Bridging the gap year

Being able to balance school, service work, extracurricular activities and research is not a walk in the park. Now imagine adding the MCAT, med school apps and interviews and everything seems to be piling up on your shoulders. Taking a year  to spend time working, volunteering, doing research, gaining medical experience or just to travel before medical school can be a great option for some applicants. You also don’t to burn yourself out because medical school is no joke and it is going to take a lot of hard work and dedication to get through. If you are not ready for it then it will eat you alive and that break could help you get your mind refreshed and back on track. The idea of a gap year is becoming more and more acceptable with every year. If you decide that taking a year off before med school is the best route for you, then spend some time working on areas that you aren’t that strong of a candidate in. This could also be a great opportunity to earn some money or fur ther develop some of your other interests. Taking some time to do stuff that you love and are passionate about before you go off to medical school is perfectly fine and many other people do it as well. Medical schools actually love to see that you are committed to helping people and staying active, while consistently doing things that will give you experience that will make you a better physician. For many people taking time off and do alternative options to gain experience or do something that will make them stand out when they apply to medical or another professional school is exactly what they need to get them into their ideal school.

If you really wanted to stand out then why not have an application detailing your experience in something that gave you a better perspective of the health field and more hands on experience in the field, because we all know that there is only so much that you can do as a volunteer at Carle or some clinic. There is a great deal of things that you can do on this gap year, the possibilities are endless. Just to list a few:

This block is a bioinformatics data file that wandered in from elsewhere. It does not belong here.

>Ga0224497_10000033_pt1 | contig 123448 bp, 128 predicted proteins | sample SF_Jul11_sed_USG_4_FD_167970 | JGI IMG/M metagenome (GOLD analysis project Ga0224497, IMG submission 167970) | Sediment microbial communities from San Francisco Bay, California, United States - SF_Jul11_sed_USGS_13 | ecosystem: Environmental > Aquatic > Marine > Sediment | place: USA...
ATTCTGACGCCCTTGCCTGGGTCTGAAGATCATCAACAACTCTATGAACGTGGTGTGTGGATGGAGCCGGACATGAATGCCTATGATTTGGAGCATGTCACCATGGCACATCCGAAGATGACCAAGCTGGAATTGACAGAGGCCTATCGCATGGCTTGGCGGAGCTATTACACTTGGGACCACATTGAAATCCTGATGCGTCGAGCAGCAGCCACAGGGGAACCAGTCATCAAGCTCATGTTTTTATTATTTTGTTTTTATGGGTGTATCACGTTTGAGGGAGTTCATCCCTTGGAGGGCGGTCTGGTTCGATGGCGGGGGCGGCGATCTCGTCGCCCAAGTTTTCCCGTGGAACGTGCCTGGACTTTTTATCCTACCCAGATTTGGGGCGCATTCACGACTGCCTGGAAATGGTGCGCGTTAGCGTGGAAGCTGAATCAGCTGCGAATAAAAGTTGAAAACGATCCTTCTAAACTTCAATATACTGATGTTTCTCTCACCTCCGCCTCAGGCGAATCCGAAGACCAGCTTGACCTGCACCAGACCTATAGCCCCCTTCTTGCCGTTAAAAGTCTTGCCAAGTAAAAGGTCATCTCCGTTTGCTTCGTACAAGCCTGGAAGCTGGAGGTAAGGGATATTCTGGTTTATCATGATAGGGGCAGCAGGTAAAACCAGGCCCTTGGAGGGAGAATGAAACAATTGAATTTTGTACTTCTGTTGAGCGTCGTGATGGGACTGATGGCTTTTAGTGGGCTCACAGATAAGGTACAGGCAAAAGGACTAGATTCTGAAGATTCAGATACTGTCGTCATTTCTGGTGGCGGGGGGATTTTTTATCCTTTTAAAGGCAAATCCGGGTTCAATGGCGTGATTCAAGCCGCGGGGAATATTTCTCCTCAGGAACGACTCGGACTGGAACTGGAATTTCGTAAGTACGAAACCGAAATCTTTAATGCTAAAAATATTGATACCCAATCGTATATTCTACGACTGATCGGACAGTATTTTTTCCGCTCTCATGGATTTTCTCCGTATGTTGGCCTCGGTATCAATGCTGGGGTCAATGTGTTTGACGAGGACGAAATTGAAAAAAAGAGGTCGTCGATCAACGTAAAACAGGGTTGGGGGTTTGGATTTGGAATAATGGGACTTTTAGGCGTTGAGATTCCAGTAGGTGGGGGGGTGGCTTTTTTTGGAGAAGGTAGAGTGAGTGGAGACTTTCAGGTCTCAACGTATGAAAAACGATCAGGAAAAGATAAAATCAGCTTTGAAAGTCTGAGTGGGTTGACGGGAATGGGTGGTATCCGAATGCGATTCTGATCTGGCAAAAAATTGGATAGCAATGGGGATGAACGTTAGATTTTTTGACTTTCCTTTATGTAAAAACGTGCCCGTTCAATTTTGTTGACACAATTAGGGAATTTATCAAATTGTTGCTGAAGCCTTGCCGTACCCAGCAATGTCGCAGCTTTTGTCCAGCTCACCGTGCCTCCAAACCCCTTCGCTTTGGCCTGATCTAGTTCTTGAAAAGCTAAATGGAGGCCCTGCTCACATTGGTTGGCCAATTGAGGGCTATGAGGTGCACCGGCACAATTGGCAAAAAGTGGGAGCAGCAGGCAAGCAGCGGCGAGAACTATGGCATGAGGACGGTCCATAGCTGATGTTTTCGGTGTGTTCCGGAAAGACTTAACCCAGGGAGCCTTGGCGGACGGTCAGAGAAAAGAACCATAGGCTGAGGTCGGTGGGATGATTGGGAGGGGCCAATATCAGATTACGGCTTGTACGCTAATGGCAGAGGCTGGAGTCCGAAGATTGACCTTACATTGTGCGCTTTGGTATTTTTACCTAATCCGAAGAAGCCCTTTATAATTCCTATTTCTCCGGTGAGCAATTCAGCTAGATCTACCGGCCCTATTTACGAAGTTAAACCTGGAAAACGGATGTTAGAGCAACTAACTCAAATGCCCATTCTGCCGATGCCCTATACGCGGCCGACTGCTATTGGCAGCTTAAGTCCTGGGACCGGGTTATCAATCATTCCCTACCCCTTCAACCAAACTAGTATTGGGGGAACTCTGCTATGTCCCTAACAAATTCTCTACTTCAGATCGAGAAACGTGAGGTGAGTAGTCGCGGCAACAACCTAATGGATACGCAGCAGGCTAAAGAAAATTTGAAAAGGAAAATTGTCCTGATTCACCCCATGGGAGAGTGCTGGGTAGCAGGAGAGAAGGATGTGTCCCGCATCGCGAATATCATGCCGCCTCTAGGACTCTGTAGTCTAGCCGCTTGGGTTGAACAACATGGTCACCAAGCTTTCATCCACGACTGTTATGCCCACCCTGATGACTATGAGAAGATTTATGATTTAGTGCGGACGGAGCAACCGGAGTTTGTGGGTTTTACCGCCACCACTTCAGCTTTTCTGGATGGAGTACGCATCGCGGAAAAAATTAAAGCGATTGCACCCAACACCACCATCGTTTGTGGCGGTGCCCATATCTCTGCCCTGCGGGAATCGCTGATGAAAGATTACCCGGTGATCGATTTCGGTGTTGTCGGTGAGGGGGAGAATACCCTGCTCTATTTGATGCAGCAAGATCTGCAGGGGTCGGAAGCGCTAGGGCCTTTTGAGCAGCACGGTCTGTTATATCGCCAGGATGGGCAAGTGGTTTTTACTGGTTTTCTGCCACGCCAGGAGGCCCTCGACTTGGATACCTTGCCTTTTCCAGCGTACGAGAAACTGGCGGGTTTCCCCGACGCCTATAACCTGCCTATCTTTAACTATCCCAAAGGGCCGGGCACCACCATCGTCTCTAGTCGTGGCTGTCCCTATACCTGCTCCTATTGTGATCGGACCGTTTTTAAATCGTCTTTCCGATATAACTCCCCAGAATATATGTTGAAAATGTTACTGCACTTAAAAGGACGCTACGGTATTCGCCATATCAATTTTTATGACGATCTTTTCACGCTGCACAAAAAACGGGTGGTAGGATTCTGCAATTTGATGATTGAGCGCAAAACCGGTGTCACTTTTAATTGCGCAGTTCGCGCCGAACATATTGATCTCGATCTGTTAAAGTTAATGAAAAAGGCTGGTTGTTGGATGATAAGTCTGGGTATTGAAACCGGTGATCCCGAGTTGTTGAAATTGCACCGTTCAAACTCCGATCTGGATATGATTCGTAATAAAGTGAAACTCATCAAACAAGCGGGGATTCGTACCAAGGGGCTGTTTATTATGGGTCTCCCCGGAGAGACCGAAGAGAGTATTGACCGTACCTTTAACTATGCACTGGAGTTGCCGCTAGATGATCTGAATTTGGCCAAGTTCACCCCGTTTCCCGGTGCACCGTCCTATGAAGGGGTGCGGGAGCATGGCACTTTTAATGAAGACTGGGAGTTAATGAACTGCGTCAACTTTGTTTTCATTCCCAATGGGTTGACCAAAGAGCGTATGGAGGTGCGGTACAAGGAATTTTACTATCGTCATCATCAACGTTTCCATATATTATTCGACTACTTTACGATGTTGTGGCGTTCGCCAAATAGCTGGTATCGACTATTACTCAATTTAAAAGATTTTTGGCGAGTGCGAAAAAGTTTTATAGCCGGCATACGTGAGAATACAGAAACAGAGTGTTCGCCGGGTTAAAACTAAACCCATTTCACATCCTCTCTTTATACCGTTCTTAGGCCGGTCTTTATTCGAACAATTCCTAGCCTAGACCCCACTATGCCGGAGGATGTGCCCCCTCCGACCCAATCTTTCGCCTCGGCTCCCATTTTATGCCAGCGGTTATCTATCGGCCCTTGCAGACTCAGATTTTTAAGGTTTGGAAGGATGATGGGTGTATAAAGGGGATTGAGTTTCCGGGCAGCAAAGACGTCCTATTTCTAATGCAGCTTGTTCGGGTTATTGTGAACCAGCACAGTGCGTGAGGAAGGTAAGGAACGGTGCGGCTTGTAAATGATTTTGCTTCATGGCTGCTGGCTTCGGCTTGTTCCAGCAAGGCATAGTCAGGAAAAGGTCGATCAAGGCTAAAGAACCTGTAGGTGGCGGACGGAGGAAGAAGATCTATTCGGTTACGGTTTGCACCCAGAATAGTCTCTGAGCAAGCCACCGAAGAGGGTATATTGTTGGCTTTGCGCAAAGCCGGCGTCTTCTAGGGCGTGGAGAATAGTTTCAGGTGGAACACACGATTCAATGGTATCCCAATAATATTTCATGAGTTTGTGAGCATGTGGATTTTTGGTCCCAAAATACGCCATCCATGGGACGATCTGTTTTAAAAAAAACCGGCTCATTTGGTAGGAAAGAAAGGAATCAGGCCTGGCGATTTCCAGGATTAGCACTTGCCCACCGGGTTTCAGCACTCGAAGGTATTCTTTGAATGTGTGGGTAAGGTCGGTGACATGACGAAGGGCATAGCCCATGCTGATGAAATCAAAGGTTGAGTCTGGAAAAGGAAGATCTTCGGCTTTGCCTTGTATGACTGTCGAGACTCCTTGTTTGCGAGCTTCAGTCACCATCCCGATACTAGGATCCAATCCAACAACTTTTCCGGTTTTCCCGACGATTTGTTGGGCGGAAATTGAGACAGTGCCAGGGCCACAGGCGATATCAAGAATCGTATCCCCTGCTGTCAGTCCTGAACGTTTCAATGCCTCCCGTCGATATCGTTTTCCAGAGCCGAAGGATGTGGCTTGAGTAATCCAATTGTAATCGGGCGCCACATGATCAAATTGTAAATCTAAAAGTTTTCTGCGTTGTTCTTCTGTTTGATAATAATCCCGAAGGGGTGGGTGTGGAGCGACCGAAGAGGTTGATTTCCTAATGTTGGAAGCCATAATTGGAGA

Research (getting paid or volunteering)

Clinical employment or volunteer work

Masters or other certification

Peace Corps/HealthCorp/AmeriCorps

Getting into the workforce

Post bacc research training programs

Travel/Enjoy yourself

The list could go on and on but just make sure you are doing something that is going to help you and you can pretty much relate anything to the health field with the right wording in your application. Medical schools like to see variety and well-rounded people that have experience in various fields and areas. When you are in practice and trying to help a patient you are going to have to think outside the box and use your experiences and knowledge to help find out what is affecting the person and what do you have to do in order to help them, and it is not always as simple as looking some term up in a book. Maybe all of you want to go straight into med school and that is completely fine but some people may not be ready and still need some more experience that will give you that competitiveness on your application. Whatever you may decide to do after undergrad make sure you are applying to your schools when you feel most prepared and qualified to start the application process because you don’t want to go through it all twice.

Author: Lupe Garcia – LIP Philanthropy Chair



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